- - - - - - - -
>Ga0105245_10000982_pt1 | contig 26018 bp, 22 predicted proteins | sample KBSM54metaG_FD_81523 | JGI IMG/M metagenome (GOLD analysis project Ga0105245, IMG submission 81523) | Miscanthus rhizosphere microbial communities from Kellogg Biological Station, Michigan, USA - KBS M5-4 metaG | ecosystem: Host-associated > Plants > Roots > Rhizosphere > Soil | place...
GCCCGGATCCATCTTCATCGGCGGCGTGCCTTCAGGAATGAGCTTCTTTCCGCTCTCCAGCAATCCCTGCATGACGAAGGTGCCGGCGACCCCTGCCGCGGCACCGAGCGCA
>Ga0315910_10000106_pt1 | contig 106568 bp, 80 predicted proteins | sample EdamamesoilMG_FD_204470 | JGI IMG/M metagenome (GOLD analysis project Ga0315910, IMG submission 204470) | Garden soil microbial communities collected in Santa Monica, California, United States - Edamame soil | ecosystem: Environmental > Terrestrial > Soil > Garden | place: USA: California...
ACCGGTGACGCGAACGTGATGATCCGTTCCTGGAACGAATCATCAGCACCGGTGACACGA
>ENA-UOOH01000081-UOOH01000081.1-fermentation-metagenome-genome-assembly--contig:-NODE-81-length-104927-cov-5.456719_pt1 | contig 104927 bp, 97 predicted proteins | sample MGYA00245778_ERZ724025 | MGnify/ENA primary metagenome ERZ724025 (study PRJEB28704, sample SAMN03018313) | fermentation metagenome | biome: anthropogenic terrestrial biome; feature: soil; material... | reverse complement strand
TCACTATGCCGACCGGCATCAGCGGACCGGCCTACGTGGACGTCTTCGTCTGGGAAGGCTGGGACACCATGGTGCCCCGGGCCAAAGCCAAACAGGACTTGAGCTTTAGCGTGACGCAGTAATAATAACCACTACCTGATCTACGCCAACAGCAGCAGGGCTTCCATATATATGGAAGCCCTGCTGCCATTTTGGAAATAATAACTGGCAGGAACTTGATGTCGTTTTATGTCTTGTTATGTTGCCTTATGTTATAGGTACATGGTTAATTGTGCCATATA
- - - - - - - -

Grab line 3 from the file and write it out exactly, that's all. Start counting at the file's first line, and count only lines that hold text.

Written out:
>Ga0315910_10000106_pt1 | contig 106568 bp, 80 predicted proteins | sample EdamamesoilMG_FD_204470 | JGI IMG/M metagenome (GOLD analysis project Ga0315910, IMG submission 204470) | Garden soil microbial communities collected in Santa Monica, California, United States - Edamame soil | ecosystem: Environmental > Terrestrial > Soil > Garden | place: USA: California...